Sorry it’s been a while since my last post … sadly, my job’s been keeping me busy, too busy to do any cooking or baking, let alone try out new recipes.

But I’d just discovered the Food Network a few days ago when I was changing my cable plan. And the first show I’d watched on that channel was a pretty funny one by the witty Alton Brown … Good Eats.

Not only does Alton show us how to cook … eh, well … good eats, of course, but he also gets educational with the history, science and nuggets of information about those good eats, all accompanied by some humor. Check his show out on your TV or the episodes available on YouTube.

And so, here I was … while laughing with Alton, he showed how easy it was to make soft, homemade pretzels. And here’s my yummy attempt at making those same pretzels …

Homemade Soft Pretzels
Adapted from recipe courtesy of Alton Brown, 2007

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Prep Time: 30 min
Inactive Prep (Rising) Time: 1 hr
Cook Time: 25 min
Serves: 8 large (hand-sized) pretzels or 16 small (palm-sized) pretzels

Ingredients
1 1/2 cups warm (110-115°F or 43-48°C) water
1 Tablespoon sugar
2 teaspoons fine table salt
2 1/2 Tablespoons instant dry yeast
22 ounces all-purpose flour (about 4 1/2 cups or 624g) (I’d used Pillsbury bread flour instead)
2 ounces unsalted butter, melted (56g)
Vegetable oil spray, for pan & work surface
7 1/4 cups water (~1.7L)
2/3 cup baking soda
1 large egg yolk beaten with 1 Tablespoon water
Pretzel salt (didn’t have any, so I’d just used fine sea salt)

Method
1. Combine the water, sugar and salt in a 2-cup measuring cup, and sprinkle the yeast on top. Allow to sit for 5 minutes or until the mixture begins to foam.

2. Weigh the flour into the bowl of a stand mixer.

3. Pour the melted butter onto the flour (I’d zapped the butter in the microwave for about a minute to thoroughly & quickly melt it).

4. Pour the yeast mixture onto the flour.

5. Using the dough hook attachment, mix on low speed (Speed #1 on my KitchenAid mixer) until well combined (about a couple of minutes).

6. Change to medium speed (Speed #2 on my KitchenAid mixer) and knead until the dough is smooth and pulls away from the side of the bowl, approximately 5 to 6 minutes.

7. Remove the dough from the bowl, clean the bowl and then oil it well with vegetable oil spray (Pam spray for me).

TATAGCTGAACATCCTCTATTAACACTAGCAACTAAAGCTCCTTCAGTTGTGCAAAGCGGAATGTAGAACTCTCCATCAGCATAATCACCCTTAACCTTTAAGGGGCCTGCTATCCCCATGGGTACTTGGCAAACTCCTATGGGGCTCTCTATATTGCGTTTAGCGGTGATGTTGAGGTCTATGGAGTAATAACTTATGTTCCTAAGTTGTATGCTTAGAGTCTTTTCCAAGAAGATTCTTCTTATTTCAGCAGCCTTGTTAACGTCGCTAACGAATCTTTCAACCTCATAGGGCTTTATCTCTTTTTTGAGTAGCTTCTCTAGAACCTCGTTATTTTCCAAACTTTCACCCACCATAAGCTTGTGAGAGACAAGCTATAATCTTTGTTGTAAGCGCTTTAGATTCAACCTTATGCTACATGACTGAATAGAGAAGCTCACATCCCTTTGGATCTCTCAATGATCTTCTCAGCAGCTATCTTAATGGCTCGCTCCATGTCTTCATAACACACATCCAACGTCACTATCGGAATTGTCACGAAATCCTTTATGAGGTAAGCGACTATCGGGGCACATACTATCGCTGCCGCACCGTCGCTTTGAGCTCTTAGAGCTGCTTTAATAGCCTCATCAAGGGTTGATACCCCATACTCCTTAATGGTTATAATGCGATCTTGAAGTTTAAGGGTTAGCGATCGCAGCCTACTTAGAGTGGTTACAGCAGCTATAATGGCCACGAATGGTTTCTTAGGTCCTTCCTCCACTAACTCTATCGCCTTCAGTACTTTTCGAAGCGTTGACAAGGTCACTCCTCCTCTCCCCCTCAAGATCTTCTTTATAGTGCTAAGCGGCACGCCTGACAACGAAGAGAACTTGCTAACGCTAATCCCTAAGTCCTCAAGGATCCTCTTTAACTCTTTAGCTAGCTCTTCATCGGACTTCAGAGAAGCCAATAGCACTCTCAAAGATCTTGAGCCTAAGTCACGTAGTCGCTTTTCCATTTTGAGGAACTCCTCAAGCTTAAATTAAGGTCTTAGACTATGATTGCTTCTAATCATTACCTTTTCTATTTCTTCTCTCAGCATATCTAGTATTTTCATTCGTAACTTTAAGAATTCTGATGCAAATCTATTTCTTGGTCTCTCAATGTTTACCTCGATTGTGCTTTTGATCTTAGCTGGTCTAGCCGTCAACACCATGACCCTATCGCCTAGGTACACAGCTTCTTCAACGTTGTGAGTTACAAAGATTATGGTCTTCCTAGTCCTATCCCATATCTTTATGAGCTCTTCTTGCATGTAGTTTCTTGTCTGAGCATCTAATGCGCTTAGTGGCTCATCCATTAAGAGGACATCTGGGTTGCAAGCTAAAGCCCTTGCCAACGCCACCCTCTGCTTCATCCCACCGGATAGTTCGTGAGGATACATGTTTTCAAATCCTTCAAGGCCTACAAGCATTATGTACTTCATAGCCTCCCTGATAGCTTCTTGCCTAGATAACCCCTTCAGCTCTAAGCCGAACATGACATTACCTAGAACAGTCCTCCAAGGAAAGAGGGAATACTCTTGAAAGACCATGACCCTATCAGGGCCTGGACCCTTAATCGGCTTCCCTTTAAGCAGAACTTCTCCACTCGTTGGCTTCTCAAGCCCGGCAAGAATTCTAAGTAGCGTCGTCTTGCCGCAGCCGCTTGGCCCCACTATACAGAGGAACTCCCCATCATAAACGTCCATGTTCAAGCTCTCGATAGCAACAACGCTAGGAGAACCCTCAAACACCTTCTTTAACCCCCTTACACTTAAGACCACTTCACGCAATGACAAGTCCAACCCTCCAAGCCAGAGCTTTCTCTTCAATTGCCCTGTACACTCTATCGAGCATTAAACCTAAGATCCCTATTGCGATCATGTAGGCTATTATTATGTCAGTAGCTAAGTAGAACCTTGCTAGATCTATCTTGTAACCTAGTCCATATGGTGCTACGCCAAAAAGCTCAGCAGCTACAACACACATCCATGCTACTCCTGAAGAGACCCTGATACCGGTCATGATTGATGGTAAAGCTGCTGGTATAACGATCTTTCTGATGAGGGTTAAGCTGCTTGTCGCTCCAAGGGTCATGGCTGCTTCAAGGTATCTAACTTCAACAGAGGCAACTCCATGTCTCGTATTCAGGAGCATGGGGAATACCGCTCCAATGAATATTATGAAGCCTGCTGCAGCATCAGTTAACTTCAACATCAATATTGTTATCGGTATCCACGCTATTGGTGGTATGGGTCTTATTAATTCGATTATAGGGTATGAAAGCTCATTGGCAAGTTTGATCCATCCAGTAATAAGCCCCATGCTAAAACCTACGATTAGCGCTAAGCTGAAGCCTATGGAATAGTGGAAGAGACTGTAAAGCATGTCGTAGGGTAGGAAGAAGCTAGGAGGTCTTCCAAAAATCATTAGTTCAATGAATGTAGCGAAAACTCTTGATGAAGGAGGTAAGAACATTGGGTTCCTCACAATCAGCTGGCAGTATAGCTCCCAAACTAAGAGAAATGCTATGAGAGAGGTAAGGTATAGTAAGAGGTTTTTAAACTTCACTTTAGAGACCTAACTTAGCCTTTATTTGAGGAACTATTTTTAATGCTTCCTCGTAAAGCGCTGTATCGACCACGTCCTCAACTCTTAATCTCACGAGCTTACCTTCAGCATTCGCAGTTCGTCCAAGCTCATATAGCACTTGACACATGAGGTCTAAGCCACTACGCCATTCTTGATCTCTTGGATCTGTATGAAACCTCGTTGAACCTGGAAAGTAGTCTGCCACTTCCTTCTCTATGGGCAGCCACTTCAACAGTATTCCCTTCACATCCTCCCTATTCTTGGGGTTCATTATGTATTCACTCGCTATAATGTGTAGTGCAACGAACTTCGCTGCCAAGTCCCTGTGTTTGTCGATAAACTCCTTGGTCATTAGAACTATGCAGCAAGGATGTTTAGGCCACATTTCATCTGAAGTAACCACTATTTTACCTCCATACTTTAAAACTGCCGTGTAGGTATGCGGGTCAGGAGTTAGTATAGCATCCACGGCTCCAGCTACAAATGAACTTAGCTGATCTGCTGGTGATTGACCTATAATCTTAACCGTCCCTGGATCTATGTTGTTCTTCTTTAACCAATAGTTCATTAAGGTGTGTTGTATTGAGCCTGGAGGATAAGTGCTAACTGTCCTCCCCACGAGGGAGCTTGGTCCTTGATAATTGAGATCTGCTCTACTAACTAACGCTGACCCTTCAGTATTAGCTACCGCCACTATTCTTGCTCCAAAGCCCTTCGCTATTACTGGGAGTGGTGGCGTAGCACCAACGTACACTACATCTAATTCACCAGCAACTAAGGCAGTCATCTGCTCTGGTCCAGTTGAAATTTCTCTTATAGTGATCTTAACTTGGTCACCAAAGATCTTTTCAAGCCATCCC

8. Return the dough to the bowl, cover with a tea towel and sit in a warm place for approximately 50 to 55 minutes or until the dough has doubled in size.

9. Preheat the oven to 450°F (230°C). Line 2 sheet pans with baking parchment paper and lightly spray with vegetable oil.

10. Bring the 7 1/4 cups of water and the baking soda to a rolling boil in an 8-quart saucepan or roasting pan (I’d used my 12-inch stir-fry pan).

11. Turn the dough out onto a slightly oiled work surface and divide into 8 equal pieces using a dough cutter (or a chef’s knife if you don’t have a dough cutter) or into 16 equal pieces if making the smaller pretzels. Roll out each piece of dough into a 24-inch (60cm) rope for large pretzels or about 18-inch (45cm) rope for the smaller pretzel. Make a U-shape with the rope, holding the ends of the rope, cross them over each other and press onto the bottom of the U in order to form the shape of a pretzel. Place onto the parchment-lined half sheet pan.

12. Place the pretzels into the boiling water, 1 by 1, for 30 seconds. Remove them from the water using a large flat spatula or strainer. Return to the half sheet pan (leaving about 1/2 to 1 inch space between pretzels), brush the top of each pretzel with the beaten egg yolk and water mixture, and sprinkle with the pretzel salt.

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13. Bake until dark golden brown in color, approximately 12 to 14 minutes for large pretzels (10 to 12 minutes for the smaller pretzels), turning the pans around halfway through the baking time.

14. Transfer to a cooling rack for at least 5 minutes before serving.

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Update: The original recipe makes nice smaller (palm-sized) pretzels that are great as a snack. So I’d added additional instructions for how to make the smaller pretzels in the recipe above.

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